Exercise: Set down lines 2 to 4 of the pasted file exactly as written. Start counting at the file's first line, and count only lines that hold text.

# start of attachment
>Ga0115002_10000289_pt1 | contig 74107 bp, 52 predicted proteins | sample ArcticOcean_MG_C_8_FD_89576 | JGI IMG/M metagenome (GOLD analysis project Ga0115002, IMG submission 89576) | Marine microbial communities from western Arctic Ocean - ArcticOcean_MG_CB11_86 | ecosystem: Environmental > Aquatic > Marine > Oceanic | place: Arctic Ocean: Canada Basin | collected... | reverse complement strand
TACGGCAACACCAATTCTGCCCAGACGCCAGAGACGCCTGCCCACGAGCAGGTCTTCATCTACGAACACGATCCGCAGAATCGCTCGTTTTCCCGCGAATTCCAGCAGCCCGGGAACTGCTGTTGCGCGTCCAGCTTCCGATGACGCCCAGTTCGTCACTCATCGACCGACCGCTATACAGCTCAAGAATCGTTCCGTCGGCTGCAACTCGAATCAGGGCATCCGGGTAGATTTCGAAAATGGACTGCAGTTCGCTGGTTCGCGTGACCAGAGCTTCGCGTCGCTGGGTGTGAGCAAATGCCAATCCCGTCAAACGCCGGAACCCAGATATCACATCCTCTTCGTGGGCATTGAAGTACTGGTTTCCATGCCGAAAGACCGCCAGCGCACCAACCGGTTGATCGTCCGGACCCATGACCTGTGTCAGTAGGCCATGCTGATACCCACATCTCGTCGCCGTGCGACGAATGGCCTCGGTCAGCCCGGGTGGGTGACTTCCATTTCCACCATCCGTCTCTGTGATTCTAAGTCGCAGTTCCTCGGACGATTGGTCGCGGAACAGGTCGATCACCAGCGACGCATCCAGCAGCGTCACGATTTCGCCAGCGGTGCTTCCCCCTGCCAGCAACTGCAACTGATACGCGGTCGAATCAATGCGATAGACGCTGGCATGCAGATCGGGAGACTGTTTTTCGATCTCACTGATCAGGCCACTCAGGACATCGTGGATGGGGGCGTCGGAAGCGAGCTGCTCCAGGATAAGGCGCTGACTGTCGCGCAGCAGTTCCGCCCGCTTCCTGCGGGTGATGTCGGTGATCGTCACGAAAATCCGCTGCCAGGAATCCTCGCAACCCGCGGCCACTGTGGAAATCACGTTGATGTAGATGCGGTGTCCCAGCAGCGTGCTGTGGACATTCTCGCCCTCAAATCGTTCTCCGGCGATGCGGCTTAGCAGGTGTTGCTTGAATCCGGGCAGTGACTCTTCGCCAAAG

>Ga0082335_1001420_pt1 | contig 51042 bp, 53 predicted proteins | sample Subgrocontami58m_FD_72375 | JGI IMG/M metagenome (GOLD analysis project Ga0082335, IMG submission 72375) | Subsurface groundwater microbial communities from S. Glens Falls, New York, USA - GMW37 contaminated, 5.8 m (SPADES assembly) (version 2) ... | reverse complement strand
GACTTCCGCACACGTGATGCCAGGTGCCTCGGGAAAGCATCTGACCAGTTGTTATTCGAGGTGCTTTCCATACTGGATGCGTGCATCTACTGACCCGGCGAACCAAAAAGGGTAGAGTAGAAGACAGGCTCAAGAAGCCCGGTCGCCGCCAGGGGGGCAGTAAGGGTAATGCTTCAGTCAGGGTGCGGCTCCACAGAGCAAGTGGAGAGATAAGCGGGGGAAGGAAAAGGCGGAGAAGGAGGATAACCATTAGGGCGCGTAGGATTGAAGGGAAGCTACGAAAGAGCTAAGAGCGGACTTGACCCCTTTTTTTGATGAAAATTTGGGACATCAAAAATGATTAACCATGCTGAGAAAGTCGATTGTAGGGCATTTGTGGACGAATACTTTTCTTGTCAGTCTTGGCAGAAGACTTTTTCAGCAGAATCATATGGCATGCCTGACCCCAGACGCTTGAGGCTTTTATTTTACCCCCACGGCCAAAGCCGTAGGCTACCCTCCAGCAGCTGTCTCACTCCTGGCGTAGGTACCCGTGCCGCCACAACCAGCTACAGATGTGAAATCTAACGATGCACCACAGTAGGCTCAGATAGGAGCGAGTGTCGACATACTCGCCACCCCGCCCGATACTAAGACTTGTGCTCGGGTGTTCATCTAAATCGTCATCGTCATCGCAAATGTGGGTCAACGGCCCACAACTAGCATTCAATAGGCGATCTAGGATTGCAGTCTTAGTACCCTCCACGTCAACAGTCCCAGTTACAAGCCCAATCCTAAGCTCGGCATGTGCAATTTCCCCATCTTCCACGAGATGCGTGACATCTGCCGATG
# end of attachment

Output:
TACGGCAACACCAATTCTGCCCAGACGCCAGAGACGCCTGCCCACGAGCAGGTCTTCATCTACGAACACGATCCGCAGAATCGCTCGTTTTCCCGCGAATTCCAGCAGCCCGGGAACTGCTGTTGCGCGTCCAGCTTCCGATGACGCCCAGTTCGTCACTCATCGACCGACCGCTATACAGCTCAAGAATCGTTCCGTCGGCTGCAACTCGAATCAGGGCATCCGGGTAGATTTCGAAAATGGACTGCAGTTCGCTGGTTCGCGTGACCAGAGCTTCGCGTCGCTGGGTGTGAGCAAATGCCAATCCCGTCAAACGCCGGAACCCAGATATCACATCCTCTTCGTGGGCATTGAAGTACTGGTTTCCATGCCGAAAGACCGCCAGCGCACCAACCGGTTGATCGTCCGGACCCATGACCTGTGTCAGTAGGCCATGCTGATACCCACATCTCGTCGCCGTGCGACGAATGGCCTCGGTCAGCCCGGGTGGGTGACTTCCATTTCCACCATCCGTCTCTGTGATTCTAAGTCGCAGTTCCTCGGACGATTGGTCGCGGAACAGGTCGATCACCAGCGACGCATCCAGCAGCGTCACGATTTCGCCAGCGGTGCTTCCCCCTGCCAGCAACTGCAACTGATACGCGGTCGAATCAATGCGATAGACGCTGGCATGCAGATCGGGAGACTGTTTTTCGATCTCACTGATCAGGCCACTCAGGACATCGTGGATGGGGGCGTCGGAAGCGAGCTGCTCCAGGATAAGGCGCTGACTGTCGCGCAGCAGTTCCGCCCGCTTCCTGCGGGTGATGTCGGTGATCGTCACGAAAATCCGCTGCCAGGAATCCTCGCAACCCGCGGCCACTGTGGAAATCACGTTGATGTAGATGCGGTGTCCCAGCAGCGTGCTGTGGACATTCTCGCCCTCAAATCGTTCTCCGGCGATGCGGCTTAGCAGGTGTTGCTTGAATCCGGGCAGTGACTCTTCGCCAAAG

>Ga0082335_1001420_pt1 | contig 51042 bp, 53 predicted proteins | sample Subgrocontami58m_FD_72375 | JGI IMG/M metagenome (GOLD analysis project Ga0082335, IMG submission 72375) | Subsurface groundwater microbial communities from S. Glens Falls, New York, USA - GMW37 contaminated, 5.8 m (SPADES assembly) (version 2) ... | reverse complement strand
GACTTCCGCACACGTGATGCCAGGTGCCTCGGGAAAGCATCTGACCAGTTGTTATTCGAGGTGCTTTCCATACTGGATGCGTGCATCTACTGACCCGGCGAACCAAAAAGGGTAGAGTAGAAGACAGGCTCAAGAAGCCCGGTCGCCGCCAGGGGGGCAGTAAGGGTAATGCTTCAGTCAGGGTGCGGCTCCACAGAGCAAGTGGAGAGATAAGCGGGGGAAGGAAAAGGCGGAGAAGGAGGATAACCATTAGGGCGCGTAGGATTGAAGGGAAGCTACGAAAGAGCTAAGAGCGGACTTGACCCCTTTTTTTGATGAAAATTTGGGACATCAAAAATGATTAACCATGCTGAGAAAGTCGATTGTAGGGCATTTGTGGACGAATACTTTTCTTGTCAGTCTTGGCAGAAGACTTTTTCAGCAGAATCATATGGCATGCCTGACCCCAGACGCTTGAGGCTTTTATTTTACCCCCACGGCCAAAGCCGTAGGCTACCCTCCAGCAGCTGTCTCACTCCTGGCGTAGGTACCCGTGCCGCCACAACCAGCTACAGATGTGAAATCTAACGATGCACCACAGTAGGCTCAGATAGGAGCGAGTGTCGACATACTCGCCACCCCGCCCGATACTAAGACTTGTGCTCGGGTGTTCATCTAAATCGTCATCGTCATCGCAAATGTGGGTCAACGGCCCACAACTAGCATTCAATAGGCGATCTAGGATTGCAGTCTTAGTACCCTCCACGTCAACAGTCCCAGTTACAAGCCCAATCCTAAGCTCGGCATGTGCAATTTCCCCATCTTCCACGAGATGCGTGACATCTGCCGATG